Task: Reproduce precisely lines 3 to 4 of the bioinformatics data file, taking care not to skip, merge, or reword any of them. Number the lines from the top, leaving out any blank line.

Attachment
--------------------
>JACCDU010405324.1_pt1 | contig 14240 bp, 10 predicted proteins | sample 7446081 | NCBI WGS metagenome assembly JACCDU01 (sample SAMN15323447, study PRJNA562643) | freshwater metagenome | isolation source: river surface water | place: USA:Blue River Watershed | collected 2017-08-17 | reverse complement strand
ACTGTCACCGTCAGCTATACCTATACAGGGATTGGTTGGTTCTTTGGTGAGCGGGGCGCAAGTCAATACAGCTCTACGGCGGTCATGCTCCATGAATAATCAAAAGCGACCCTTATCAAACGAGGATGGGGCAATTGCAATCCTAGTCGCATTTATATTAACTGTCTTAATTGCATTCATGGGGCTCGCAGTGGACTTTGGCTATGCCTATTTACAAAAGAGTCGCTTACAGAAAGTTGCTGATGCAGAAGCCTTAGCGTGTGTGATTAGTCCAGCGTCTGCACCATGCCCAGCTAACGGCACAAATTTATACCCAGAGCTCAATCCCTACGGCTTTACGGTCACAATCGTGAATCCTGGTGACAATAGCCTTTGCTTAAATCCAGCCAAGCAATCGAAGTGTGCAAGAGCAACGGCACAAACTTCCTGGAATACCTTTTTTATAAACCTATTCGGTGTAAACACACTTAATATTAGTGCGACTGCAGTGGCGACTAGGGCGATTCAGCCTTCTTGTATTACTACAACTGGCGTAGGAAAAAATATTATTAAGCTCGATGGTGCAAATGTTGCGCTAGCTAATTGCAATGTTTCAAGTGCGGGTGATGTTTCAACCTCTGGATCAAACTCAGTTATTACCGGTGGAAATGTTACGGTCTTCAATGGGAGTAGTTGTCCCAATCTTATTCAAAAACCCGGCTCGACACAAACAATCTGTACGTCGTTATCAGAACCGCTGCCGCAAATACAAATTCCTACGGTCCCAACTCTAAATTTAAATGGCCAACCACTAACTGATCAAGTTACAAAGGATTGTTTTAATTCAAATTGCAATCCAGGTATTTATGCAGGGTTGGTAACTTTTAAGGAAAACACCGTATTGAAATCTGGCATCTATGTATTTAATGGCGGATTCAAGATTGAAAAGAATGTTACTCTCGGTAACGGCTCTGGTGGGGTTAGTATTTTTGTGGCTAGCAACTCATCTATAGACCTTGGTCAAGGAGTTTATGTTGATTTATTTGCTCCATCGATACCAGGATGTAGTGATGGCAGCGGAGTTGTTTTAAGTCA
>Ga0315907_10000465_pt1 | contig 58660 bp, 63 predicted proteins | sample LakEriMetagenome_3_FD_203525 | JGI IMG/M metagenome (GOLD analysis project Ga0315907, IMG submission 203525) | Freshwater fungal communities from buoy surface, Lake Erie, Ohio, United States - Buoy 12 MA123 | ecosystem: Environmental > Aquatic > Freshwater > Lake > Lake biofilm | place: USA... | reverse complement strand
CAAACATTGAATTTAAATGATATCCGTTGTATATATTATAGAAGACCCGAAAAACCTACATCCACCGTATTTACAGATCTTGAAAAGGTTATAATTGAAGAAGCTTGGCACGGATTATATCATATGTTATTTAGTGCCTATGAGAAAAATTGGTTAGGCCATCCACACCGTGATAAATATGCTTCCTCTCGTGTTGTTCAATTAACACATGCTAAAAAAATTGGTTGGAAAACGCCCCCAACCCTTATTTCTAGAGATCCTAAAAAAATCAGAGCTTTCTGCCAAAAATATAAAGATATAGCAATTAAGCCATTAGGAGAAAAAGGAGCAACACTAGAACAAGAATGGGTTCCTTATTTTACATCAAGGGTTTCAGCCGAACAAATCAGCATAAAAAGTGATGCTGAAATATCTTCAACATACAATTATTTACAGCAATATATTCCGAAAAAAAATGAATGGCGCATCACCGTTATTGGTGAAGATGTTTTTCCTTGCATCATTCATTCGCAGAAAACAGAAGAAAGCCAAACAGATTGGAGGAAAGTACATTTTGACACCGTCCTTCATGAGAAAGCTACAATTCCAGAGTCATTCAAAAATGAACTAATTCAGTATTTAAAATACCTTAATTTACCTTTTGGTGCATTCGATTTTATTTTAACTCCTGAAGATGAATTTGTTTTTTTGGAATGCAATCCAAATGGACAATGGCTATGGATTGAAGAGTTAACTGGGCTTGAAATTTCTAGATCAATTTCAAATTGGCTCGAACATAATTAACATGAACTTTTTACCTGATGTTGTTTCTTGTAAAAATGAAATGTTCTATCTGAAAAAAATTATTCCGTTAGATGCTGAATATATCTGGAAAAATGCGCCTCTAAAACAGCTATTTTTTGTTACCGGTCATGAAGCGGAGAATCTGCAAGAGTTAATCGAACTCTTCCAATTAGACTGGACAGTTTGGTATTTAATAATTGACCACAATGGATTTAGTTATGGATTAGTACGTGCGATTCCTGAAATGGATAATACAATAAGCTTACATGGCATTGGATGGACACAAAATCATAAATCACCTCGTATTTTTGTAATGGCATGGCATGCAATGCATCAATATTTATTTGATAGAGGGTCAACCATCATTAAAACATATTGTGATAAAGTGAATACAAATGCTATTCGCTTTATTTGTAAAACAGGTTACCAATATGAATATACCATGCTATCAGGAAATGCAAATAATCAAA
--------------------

>Ga0315907_10000465_pt1 | contig 58660 bp, 63 predicted proteins | sample LakEriMetagenome_3_FD_203525 | JGI IMG/M metagenome (GOLD analysis project Ga0315907, IMG submission 203525) | Freshwater fungal communities from buoy surface, Lake Erie, Ohio, United States - Buoy 12 MA123 | ecosystem: Environmental > Aquatic > Freshwater > Lake > Lake biofilm | place: USA... | reverse complement strand
CAAACATTGAATTTAAATGATATCCGTTGTATATATTATAGAAGACCCGAAAAACCTACATCCACCGTATTTACAGATCTTGAAAAGGTTATAATTGAAGAAGCTTGGCACGGATTATATCATATGTTATTTAGTGCCTATGAGAAAAATTGGTTAGGCCATCCACACCGTGATAAATATGCTTCCTCTCGTGTTGTTCAATTAACACATGCTAAAAAAATTGGTTGGAAAACGCCCCCAACCCTTATTTCTAGAGATCCTAAAAAAATCAGAGCTTTCTGCCAAAAATATAAAGATATAGCAATTAAGCCATTAGGAGAAAAAGGAGCAACACTAGAACAAGAATGGGTTCCTTATTTTACATCAAGGGTTTCAGCCGAACAAATCAGCATAAAAAGTGATGCTGAAATATCTTCAACATACAATTATTTACAGCAATATATTCCGAAAAAAAATGAATGGCGCATCACCGTTATTGGTGAAGATGTTTTTCCTTGCATCATTCATTCGCAGAAAACAGAAGAAAGCCAAACAGATTGGAGGAAAGTACATTTTGACACCGTCCTTCATGAGAAAGCTACAATTCCAGAGTCATTCAAAAATGAACTAATTCAGTATTTAAAATACCTTAATTTACCTTTTGGTGCATTCGATTTTATTTTAACTCCTGAAGATGAATTTGTTTTTTTGGAATGCAATCCAAATGGACAATGGCTATGGATTGAAGAGTTAACTGGGCTTGAAATTTCTAGATCAATTTCAAATTGGCTCGAACATAATTAACATGAACTTTTTACCTGATGTTGTTTCTTGTAAAAATGAAATGTTCTATCTGAAAAAAATTATTCCGTTAGATGCTGAATATATCTGGAAAAATGCGCCTCTAAAACAGCTATTTTTTGTTACCGGTCATGAAGCGGAGAATCTGCAAGAGTTAATCGAACTCTTCCAATTAGACTGGACAGTTTGGTATTTAATAATTGACCACAATGGATTTAGTTATGGATTAGTACGTGCGATTCCTGAAATGGATAATACAATAAGCTTACATGGCATTGGATGGACACAAAATCATAAATCACCTCGTATTTTTGTAATGGCATGGCATGCAATGCATCAATATTTATTTGATAGAGGGTCAACCATCATTAAAACATATTGTGATAAAGTGAATACAAATGCTATTCGCTTTATTTGTAAAACAGGTTACCAATATGAATATACCATGCTATCAGGAAATGCAAATAATCAAA